Our first volunteer project in South America, we were very excited! After having a full month in Mendoza, we were looking forward to having a change of pace. Cecilia and Alvaro (our hosts) picked us up from the small town of Casablanca in a big white Hilux, with two massive Akita dogs in the back.  Here’s one of them below, Hugh.

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What a poser!

We immediately felt at home; Cecilia cooked us a delicious dinner and we shared a bottle of red wine together. We knew we had made the right choice, especially after quite a few people had damningly told us that volunteering at a poultry farm would only involve a lot of shovelling shit and not much else. We were pleasantly surprised to find out that the shit shovelling was only going to be 1 day a week. (As it turned out we only did it once in 5 weeks).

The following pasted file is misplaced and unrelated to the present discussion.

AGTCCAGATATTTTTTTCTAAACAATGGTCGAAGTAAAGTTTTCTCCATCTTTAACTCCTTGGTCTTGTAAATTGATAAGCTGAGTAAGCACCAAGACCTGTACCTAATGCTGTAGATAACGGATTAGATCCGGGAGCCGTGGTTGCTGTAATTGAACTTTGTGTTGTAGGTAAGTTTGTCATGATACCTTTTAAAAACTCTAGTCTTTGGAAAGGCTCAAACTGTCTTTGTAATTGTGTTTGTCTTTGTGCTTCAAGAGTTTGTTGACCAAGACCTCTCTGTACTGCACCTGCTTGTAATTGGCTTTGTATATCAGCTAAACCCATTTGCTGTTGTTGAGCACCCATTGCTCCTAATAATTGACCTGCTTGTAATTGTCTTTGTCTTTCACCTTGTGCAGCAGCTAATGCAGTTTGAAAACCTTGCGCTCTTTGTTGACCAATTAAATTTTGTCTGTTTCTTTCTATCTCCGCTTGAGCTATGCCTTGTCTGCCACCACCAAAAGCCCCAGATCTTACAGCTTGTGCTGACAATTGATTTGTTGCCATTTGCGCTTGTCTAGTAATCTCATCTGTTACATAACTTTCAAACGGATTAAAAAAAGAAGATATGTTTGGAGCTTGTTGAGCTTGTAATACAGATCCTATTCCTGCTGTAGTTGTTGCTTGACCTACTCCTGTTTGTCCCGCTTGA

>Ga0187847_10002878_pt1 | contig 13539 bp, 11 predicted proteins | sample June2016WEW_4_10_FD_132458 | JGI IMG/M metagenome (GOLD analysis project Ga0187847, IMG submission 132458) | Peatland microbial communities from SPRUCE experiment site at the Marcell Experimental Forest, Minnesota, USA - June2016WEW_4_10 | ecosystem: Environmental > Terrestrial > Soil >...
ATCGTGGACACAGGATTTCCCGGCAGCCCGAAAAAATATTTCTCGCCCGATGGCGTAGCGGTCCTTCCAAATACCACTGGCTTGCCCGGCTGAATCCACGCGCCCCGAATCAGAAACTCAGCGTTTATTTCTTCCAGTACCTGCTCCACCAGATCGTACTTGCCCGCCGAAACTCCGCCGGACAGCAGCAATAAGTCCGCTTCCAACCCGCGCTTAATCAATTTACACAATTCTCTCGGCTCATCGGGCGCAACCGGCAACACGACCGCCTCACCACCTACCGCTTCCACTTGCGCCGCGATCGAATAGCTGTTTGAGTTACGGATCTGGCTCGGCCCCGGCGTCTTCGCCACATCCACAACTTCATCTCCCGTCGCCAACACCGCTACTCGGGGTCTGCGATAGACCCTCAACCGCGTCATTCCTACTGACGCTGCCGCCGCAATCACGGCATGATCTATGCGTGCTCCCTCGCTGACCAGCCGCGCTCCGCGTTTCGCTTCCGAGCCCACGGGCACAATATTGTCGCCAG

The farm:

Our first day of work involved cleaning the pens of the quails; we were given overalls, masks, a wheelbarrow, gloves, shovels and we were on our way. The work was hard and smelly, but only lasted 3 hours and it was satisfying to see the job finished and the pens clean afterwards.

There is only one permanent employee of the farm, Roxanna, who we named the chicken whisperer. Every day we could hear her shout chicken, duck, quail and goose language from all over the farm. This mainly consisted of high pitch squawking, that in reality comprised of incomprehensible Spanish, too difficult even for our native speaking hosts to understand!!!

We watered the garden daily and soon saw the farm as our responsibility, taking full care of it as much as we could in a day. The hours passed by rapidly.

Cooking:

Apart from caring for the birds we again were thrilled to find out that we were to be doing a lot of cooking, and I mean a lot of cooking.